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The Melting Pot

4014 Townsfair Way Columbus, OH 43219 (614) 476-5500
Valentine's day can be tricky. A fella wants to be original and creative on the same night and mostly at the same time as every other cat in the country. Even the most rudimentary statistical analysis of the situation will clearly show that the odds are"against originality, no matter how high the creativity coefficient. There is, however, plenty that the savvy valentine and potential significant other impresser can do to reduce his/her margin of error. Just a couple examples of things to avoid: 1.) Long-stem red roses-not unless you've fashioned them into a bust of your paramour 2.) Anything you saw on IV., even it it was on PAX-a bunch of other people saw it too.

Remember, as well, nothing gets you out of dinner not paintball, not drag-racing lessons, not even jewelry or elective surgeries. You're going to dinner. And those nice, quiet places that you've been meaning to go, because they look so romantic... aren't. Not on Valentine's Day. They're dragging every duce they have out of the attic and pushing the fire code beyond its reasonable limits. So save romance for later; go someplace fun and intimate for dinner. Have fondue. Thanks to the Melting Pot, by the time your evening is over, you and yours will be professors of valchemy - the science of making love out of ordinary dates. If you don't feel romantic after the good time, good food and good wine you'll have there, you might really need to turn to science for hope.

A modicum of privacy is inherent in the design of the Melting Pot's dining rooms. Large, wooden-backed booths create individual dining cubbies, each one with a stainless steel burner as its focal point. It's soft, comfortable and not at all cramped, which is essential, since the event that will be dinner requires freedom of movement. The wine list has a lot of familiar selections to choose from in price ranges from KJ to Caymus, but you'll be starting with some champagne (this is almost as hard to get out of as dinner). Sparkling wine is a good bet anyway, because it goes great with cheese fondue, which is the first course of Melting Pot's four course meal. (Everything is available alia carte, but who wants to cheap-out on Valentine's Day. Lucky enough, any way you cut it, the combo meals really are an amazing deal.)

The traditional Swiss fondue packs the implied bitterness of Kirchwasser· only after a substantially lingering aged-cheese funk. It's great on the apples or the slightly sourdough bread nuggets that accompany it. Mexican cheddar is more robust and less "aged" tasting. It's great on the fresh vegetables. Don't rush through the cheese course, though. Finish your bubbly and have the first glass of whatever red you've chosen before you run out of whichever of the four cheese fondues you eventually settled on. The flavors will interact so differently, it'll be like having a secret, hidden fifth course. Besides, playing with hot, stringy, drippy cheese is a blast, especially with someone you love (or would like to love).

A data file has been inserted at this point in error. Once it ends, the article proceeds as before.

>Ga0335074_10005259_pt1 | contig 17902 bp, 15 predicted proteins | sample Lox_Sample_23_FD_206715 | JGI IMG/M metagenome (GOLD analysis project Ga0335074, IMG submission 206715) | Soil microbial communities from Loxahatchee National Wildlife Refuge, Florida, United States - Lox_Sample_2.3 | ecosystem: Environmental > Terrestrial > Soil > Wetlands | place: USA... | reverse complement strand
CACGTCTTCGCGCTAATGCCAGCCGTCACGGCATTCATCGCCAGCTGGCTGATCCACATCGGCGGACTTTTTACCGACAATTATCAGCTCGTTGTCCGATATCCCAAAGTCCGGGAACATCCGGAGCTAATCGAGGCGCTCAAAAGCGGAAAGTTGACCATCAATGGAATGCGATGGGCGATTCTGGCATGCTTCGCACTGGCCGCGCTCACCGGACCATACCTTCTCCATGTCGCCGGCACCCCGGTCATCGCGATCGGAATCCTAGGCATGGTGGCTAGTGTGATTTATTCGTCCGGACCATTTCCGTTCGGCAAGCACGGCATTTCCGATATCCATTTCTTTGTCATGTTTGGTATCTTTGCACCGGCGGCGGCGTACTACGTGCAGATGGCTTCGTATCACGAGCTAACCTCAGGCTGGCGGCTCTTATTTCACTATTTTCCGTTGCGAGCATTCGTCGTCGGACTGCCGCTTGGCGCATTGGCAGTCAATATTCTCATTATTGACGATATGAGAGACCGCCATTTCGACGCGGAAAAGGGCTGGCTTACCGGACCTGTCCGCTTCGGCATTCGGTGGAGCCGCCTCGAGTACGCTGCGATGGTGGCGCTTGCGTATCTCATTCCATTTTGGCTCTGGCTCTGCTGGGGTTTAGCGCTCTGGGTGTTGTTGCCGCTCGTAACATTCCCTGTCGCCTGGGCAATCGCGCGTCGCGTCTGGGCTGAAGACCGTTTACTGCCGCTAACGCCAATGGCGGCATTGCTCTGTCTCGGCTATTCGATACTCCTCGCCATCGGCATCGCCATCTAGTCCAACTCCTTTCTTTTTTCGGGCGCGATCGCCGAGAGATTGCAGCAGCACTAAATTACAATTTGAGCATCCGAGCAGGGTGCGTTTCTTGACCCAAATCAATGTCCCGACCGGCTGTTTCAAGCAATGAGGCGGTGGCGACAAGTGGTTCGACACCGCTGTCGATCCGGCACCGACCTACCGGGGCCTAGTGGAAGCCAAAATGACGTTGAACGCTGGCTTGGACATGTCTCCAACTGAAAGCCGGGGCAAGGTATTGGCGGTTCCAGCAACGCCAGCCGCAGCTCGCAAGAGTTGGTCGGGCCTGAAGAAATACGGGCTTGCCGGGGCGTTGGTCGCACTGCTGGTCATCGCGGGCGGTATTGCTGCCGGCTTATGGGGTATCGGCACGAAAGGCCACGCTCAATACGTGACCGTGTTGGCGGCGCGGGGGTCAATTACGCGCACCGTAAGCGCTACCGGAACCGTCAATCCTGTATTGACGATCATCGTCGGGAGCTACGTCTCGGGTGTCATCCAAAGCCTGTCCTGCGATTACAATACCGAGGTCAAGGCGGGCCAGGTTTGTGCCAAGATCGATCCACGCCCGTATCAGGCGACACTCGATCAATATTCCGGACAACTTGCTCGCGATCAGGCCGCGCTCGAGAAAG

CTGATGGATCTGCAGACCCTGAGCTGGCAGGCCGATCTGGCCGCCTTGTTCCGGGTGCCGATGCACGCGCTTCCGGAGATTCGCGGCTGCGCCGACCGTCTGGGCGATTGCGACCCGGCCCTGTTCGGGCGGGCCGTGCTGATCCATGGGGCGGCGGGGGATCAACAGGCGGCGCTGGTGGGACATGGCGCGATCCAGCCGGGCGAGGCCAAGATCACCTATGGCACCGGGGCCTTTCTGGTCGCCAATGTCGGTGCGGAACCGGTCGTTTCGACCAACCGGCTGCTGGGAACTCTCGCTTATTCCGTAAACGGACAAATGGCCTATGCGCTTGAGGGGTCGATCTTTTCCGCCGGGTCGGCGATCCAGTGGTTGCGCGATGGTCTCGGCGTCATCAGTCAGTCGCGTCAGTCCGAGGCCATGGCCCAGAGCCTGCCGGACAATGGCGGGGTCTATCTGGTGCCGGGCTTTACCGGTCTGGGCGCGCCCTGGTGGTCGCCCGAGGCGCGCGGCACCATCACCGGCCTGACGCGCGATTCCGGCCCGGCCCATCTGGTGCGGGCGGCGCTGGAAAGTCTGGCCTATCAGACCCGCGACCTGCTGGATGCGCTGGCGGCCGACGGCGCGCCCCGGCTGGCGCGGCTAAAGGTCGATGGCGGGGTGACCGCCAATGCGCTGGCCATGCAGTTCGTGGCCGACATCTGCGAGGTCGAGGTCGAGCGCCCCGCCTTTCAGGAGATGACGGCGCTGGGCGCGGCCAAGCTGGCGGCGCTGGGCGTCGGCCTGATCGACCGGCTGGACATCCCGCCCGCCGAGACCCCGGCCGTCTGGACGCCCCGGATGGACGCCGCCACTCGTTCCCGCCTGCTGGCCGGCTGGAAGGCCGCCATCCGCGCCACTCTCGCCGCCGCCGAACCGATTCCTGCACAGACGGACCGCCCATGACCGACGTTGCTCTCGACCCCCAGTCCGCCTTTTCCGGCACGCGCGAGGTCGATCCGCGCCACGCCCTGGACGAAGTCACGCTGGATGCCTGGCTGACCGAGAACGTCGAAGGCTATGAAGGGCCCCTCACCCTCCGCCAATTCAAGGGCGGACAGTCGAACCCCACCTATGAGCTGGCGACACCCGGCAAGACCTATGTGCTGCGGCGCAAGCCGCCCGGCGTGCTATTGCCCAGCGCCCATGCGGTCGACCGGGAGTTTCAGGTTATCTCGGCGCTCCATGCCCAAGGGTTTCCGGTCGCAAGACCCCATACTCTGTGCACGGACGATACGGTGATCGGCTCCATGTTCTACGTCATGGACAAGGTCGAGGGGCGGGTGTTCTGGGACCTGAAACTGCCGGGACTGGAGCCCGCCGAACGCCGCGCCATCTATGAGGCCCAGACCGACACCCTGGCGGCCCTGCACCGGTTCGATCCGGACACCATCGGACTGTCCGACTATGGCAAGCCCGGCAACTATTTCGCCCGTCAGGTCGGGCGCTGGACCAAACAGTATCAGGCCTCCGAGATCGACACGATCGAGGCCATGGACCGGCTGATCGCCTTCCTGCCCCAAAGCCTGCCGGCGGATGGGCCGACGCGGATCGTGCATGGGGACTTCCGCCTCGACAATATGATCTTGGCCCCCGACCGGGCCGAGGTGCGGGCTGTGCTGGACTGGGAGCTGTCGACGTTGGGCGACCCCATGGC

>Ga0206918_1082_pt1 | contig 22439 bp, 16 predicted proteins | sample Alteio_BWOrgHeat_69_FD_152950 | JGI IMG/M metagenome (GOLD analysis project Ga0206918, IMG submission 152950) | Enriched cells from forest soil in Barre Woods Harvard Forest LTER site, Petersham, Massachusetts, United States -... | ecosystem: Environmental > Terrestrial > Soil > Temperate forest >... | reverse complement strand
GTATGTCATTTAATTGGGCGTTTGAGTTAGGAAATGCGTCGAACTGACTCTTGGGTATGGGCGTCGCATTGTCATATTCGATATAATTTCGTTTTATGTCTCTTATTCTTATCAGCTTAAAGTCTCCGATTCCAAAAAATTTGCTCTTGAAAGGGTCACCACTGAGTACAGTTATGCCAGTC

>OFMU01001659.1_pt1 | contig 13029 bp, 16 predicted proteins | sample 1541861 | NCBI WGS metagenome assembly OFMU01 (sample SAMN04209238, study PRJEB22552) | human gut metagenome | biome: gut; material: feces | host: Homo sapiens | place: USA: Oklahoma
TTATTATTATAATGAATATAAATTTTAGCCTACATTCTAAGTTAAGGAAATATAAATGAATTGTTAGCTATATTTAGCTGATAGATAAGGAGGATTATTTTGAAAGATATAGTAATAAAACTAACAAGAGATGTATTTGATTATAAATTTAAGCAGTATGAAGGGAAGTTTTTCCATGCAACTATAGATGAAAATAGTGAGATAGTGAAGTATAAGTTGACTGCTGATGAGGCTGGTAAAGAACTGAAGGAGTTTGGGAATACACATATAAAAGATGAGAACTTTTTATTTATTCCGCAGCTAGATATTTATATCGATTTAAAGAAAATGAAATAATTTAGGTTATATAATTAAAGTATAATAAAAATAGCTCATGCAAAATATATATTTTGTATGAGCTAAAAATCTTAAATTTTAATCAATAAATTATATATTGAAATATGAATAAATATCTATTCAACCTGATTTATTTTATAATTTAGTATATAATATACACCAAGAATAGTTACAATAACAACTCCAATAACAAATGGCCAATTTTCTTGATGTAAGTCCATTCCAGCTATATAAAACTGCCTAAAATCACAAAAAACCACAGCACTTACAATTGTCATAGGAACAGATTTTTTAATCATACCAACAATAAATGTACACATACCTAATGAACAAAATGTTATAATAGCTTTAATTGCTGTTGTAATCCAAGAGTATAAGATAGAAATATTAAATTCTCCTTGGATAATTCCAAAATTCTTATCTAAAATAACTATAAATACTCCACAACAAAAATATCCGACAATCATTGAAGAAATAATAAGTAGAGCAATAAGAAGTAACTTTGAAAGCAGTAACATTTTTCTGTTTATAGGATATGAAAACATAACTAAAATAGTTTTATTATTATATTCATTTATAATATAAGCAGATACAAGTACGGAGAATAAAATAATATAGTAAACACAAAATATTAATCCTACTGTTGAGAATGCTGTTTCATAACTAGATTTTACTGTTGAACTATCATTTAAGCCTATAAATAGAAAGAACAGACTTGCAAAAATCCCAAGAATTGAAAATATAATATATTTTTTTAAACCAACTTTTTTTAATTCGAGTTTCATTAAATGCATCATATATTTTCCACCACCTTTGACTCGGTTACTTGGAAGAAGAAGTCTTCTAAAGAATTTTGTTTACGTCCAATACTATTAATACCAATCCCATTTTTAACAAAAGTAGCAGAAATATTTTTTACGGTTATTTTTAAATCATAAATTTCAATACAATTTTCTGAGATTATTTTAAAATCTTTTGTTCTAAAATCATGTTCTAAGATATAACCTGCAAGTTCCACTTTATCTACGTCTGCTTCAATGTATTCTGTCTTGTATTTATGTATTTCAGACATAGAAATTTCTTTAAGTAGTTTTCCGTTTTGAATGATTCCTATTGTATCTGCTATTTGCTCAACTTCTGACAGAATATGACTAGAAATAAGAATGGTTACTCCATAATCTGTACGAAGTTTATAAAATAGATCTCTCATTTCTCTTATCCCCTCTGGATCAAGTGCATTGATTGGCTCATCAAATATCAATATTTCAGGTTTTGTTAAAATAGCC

The salad course is the least labor intensive. Whichever of the small palate cleansers you choose will arrive, fully prepared and ready-to-eat. This may be a good time for sweet nothing whispering or the old stretch trick. Finish this glass of wine while you tell an amusing anecdote or listen intently to a story of childhood embarrassment or accomplishment. Then get ready to work again, because the main course is on its way.

Depending on which combo you've chosen, your plate could be covered with lobster, shrimp, chicken, duck, pork, beef, ravioli, pot stickers, salmon and mushrooms. Most places really don't want you to see the product raw (it tends to give away a lot of secrets), but the Melting Pot has nothing to hide. The food is a fresh as it gets (with the exception of the marinated stuff, that's been sitting in marinade for a little while). There are three broth styles and an oil cooking style from which to choose. The Fondue Bourguignon is the traditional oil cooking method that comes with dipping batters. Everything that it touches turns to edible gold (probably even shoe leather). The broth methods do not impart nearly as much flavor to whatever is dunked in them, but they do augment the natural deliciousness of really fresh meats and seafood with hints of garlic, wine or even Caribbean spice. Cook the chicken all the way, but experiment with the shrimp, beef and duck at different temperatures. Finish your wine and choose a port, because here comes the chocolate fondue.

There are nine different combinations available in chocolate fondue. Some taste like s'mores, while others taste like cookies and cream. Some are white and some are dark; some are even both. But all are chocolate, and everyone knows what chocolate can lead to...more chocolate!...I mean, Romance!